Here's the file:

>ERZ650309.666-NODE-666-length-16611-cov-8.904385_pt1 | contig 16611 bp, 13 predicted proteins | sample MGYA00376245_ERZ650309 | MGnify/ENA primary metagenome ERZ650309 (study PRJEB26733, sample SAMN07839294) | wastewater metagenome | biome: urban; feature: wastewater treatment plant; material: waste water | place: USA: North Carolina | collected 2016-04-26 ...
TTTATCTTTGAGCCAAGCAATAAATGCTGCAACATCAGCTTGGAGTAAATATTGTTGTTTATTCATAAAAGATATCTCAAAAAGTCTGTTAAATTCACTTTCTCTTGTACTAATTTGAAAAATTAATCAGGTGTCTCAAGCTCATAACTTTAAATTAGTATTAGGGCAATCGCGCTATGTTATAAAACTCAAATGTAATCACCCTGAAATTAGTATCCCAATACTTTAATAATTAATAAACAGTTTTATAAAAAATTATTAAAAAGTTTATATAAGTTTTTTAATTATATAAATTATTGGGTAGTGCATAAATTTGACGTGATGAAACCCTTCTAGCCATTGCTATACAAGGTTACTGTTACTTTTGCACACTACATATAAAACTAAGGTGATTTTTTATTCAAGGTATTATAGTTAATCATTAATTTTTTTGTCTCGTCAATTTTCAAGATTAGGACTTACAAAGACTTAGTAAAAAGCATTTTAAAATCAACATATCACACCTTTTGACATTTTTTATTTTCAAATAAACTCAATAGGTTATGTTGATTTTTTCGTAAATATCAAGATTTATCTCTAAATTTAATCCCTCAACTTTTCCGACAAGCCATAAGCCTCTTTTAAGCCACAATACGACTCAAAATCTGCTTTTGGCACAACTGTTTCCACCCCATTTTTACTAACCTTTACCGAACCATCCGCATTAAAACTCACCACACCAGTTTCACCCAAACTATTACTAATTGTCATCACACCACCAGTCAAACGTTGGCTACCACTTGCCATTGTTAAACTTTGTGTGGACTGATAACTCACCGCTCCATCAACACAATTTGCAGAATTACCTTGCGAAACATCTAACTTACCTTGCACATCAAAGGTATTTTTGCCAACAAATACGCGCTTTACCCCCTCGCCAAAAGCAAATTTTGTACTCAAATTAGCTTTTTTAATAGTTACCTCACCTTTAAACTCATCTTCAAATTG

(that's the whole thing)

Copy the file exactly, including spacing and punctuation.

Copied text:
>ERZ650309.666-NODE-666-length-16611-cov-8.904385_pt1 | contig 16611 bp, 13 predicted proteins | sample MGYA00376245_ERZ650309 | MGnify/ENA primary metagenome ERZ650309 (study PRJEB26733, sample SAMN07839294) | wastewater metagenome | biome: urban; feature: wastewater treatment plant; material: waste water | place: USA: North Carolina | collected 2016-04-26 ...
TTTATCTTTGAGCCAAGCAATAAATGCTGCAACATCAGCTTGGAGTAAATATTGTTGTTTATTCATAAAAGATATCTCAAAAAGTCTGTTAAATTCACTTTCTCTTGTACTAATTTGAAAAATTAATCAGGTGTCTCAAGCTCATAACTTTAAATTAGTATTAGGGCAATCGCGCTATGTTATAAAACTCAAATGTAATCACCCTGAAATTAGTATCCCAATACTTTAATAATTAATAAACAGTTTTATAAAAAATTATTAAAAAGTTTATATAAGTTTTTTAATTATATAAATTATTGGGTAGTGCATAAATTTGACGTGATGAAACCCTTCTAGCCATTGCTATACAAGGTTACTGTTACTTTTGCACACTACATATAAAACTAAGGTGATTTTTTATTCAAGGTATTATAGTTAATCATTAATTTTTTTGTCTCGTCAATTTTCAAGATTAGGACTTACAAAGACTTAGTAAAAAGCATTTTAAAATCAACATATCACACCTTTTGACATTTTTTATTTTCAAATAAACTCAATAGGTTATGTTGATTTTTTCGTAAATATCAAGATTTATCTCTAAATTTAATCCCTCAACTTTTCCGACAAGCCATAAGCCTCTTTTAAGCCACAATACGACTCAAAATCTGCTTTTGGCACAACTGTTTCCACCCCATTTTTACTAACCTTTACCGAACCATCCGCATTAAAACTCACCACACCAGTTTCACCCAAACTATTACTAATTGTCATCACACCACCAGTCAAACGTTGGCTACCACTTGCCATTGTTAAACTTTGTGTGGACTGATAACTCACCGCTCCATCAACACAATTTGCAGAATTACCTTGCGAAACATCTAACTTACCTTGCACATCAAAGGTATTTTTGCCAACAAATACGCGCTTTACCCCCTCGCCAAAAGCAAATTTTGTACTCAAATTAGCTTTTTTAATAGTTACCTCACCTTTAAACTCATCTTCAAATTG